New Jersey Spends $10 Billion In Property Tax Relief - Unfairly
"Property taxpayers are overwhelmed, while state aid has not been increased for five years."That is an interesting comment that needs to be challenged. State Income tax revenue has grown from $7.035 billion in fiscal year 2000-2001 to $10 billion in fiscal year 2005-2006. That’s a 30% increase in five years and it has been distributed to municipalities in what is called school aid.
Governor Corzine’s Budget and Reengineering Government Transition Policy Group released a report this past Friday that said:
School aid is a nearly $10 billion item, growing significantly every year. The budget problem cannot be solved until the State deals with controlling education costs.Strickland should have said school aid has increased by at least 30 % to the 31 Abbott School districts over the past five years, but state aid for schools in the rest of the state has been steadily decreasing. Parity in per student spending has long since been achieved in New Jersey’s “needy schools”, with per pupil spending 30-35% greater than a non-Abbott School counterpart in the same county.
To be more precise, property tax relief (school aid) has increased by 30% in the past five years, but only a select group has benefited. New Jersey’s Constitution mandates that 100 percent of the revenue collected from New Jersey’s income tax must be deposited in the Property Tax Relief Fund to be used solely for the purpose of reducing or offsetting property taxes. Specifically, income tax revenue must be distributed to reduce the school tax portion of property tax bills.
New Jersey Constitution:
No tax shall be levied on personal incomes of individuals, estates and trusts of this State unless the entire net receipts there from shall be received into the treasury, placed in a perpetual fund and be annually appropriated, pursuant to formulas established from time to time by the Legislature, to the several counties, municipalities and school districts of this State exclusively for the purpose of reducing or offsetting property taxes.To address the property tax crisis the state needs to distribute revenue from the Property Tax Relief Fund (state income taxes) more equitably and must curb escalating education costs in Abbott School Districts to ease the state’s budget crisis. You can compare property tax information and state property tax relief for your town against others here. It’s a real eye opener.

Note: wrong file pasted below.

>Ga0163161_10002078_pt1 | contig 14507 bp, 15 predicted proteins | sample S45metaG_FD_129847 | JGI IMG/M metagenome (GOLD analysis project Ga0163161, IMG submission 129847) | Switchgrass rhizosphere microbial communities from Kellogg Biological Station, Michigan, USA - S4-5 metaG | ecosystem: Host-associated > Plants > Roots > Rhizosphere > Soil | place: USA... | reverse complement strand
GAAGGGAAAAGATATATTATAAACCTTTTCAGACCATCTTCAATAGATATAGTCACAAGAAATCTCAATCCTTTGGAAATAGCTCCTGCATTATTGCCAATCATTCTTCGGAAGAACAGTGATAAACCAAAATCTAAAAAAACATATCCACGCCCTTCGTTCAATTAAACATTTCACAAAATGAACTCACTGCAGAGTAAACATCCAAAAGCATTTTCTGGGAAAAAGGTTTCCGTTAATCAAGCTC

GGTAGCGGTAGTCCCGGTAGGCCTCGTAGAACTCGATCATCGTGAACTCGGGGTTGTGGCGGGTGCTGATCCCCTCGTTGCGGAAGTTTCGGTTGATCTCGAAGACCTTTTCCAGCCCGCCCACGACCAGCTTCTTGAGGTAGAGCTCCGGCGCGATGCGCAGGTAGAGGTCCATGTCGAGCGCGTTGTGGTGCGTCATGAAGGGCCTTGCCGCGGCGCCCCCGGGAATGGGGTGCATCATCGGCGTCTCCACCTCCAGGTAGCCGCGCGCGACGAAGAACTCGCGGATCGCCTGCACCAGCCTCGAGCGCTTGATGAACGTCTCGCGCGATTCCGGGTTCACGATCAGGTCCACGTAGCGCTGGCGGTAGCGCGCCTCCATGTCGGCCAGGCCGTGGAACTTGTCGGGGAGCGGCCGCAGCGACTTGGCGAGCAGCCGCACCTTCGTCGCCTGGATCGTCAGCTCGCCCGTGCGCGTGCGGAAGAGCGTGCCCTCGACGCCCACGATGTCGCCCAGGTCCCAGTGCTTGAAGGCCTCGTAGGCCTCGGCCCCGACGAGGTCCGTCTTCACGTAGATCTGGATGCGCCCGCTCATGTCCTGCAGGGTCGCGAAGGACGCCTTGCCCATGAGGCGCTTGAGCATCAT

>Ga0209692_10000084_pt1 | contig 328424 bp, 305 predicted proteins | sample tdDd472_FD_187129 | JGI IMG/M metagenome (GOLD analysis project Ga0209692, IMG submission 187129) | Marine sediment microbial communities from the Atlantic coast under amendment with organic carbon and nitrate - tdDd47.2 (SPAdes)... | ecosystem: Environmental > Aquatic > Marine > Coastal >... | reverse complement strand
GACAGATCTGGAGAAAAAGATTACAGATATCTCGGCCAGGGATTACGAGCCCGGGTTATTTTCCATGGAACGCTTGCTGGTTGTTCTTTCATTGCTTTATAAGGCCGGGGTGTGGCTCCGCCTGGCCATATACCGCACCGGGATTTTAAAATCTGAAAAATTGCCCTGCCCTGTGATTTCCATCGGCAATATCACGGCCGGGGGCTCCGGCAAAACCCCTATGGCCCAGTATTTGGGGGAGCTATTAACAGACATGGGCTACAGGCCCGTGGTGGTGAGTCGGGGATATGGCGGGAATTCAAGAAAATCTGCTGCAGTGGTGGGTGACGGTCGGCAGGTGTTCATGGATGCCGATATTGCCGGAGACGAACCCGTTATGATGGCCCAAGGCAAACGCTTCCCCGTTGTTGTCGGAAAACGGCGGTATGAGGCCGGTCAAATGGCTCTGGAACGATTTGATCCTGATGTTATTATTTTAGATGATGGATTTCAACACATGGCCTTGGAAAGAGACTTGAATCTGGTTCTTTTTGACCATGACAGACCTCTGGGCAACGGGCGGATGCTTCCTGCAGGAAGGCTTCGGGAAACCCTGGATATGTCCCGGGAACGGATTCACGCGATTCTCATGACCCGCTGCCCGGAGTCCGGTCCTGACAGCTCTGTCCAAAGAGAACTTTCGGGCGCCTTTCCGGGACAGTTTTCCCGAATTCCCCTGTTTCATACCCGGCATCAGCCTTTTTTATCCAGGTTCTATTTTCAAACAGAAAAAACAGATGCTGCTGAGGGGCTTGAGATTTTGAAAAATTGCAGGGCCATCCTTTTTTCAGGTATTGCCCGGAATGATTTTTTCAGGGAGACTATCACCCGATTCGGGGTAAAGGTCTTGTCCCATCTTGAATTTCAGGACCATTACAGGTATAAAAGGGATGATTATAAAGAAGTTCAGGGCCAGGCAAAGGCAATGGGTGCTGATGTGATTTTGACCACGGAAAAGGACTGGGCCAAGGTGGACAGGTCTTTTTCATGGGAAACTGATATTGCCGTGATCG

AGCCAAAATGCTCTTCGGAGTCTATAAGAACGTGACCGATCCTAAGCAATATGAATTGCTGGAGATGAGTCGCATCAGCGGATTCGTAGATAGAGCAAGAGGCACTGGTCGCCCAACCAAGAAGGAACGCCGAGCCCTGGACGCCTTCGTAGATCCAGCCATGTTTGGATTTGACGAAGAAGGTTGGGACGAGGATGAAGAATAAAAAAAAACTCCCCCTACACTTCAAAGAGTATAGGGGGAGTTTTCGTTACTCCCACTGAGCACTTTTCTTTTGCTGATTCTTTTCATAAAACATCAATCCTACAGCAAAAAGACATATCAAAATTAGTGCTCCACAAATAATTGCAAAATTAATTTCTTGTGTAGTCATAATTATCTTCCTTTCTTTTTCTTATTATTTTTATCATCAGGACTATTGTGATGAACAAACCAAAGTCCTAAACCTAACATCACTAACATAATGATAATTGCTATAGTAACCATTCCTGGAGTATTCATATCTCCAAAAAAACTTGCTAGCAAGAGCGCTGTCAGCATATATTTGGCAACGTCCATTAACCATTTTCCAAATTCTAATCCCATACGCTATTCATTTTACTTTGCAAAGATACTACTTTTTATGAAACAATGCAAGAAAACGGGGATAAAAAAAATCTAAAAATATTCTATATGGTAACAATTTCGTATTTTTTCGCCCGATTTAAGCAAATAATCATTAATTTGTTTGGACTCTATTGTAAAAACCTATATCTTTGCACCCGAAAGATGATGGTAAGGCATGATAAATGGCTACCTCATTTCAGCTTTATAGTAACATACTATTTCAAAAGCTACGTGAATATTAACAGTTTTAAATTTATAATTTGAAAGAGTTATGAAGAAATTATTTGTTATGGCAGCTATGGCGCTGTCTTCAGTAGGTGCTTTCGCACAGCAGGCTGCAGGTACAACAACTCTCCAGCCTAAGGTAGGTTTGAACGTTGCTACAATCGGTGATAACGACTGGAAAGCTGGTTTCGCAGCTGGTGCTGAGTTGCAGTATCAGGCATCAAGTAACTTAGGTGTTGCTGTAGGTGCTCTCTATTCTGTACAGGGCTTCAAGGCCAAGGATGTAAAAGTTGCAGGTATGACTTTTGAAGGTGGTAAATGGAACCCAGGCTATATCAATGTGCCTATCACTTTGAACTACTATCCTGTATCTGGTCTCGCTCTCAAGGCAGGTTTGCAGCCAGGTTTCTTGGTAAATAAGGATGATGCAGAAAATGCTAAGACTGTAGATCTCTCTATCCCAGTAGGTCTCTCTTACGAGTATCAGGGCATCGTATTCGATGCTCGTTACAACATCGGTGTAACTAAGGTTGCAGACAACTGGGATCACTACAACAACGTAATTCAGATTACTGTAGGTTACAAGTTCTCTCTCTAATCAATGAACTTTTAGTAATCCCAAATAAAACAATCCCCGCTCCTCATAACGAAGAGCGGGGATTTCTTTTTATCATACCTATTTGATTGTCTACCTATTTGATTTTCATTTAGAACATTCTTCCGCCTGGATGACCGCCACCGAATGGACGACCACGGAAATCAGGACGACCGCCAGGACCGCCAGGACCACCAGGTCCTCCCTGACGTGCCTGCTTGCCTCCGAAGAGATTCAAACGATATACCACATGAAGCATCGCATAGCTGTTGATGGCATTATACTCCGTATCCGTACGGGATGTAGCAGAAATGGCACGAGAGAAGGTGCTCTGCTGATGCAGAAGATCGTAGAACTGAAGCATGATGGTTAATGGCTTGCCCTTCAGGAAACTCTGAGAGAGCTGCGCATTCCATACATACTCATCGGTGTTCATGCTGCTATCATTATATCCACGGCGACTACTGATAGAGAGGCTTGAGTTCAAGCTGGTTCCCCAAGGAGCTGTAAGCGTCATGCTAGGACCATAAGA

As Governor Corzine looks to add a surcharge to the income tax, what he really will be doing is taxing your income to provide more property tax relief to those already getting the lion’s share. Hard pressed property taxpayers don’t need rebates; they need an equitable distribution of funds from the state’s Property Tax Relief Fund.
Contact your state representatives and tell them you oppose an income tax surcharge or income tax rate increase. Tell them the state is not distributing property tax relief fairly and it’s time for this practice to stop. Find the names and contact information for your representatives in the state’s Assembly and Senate here.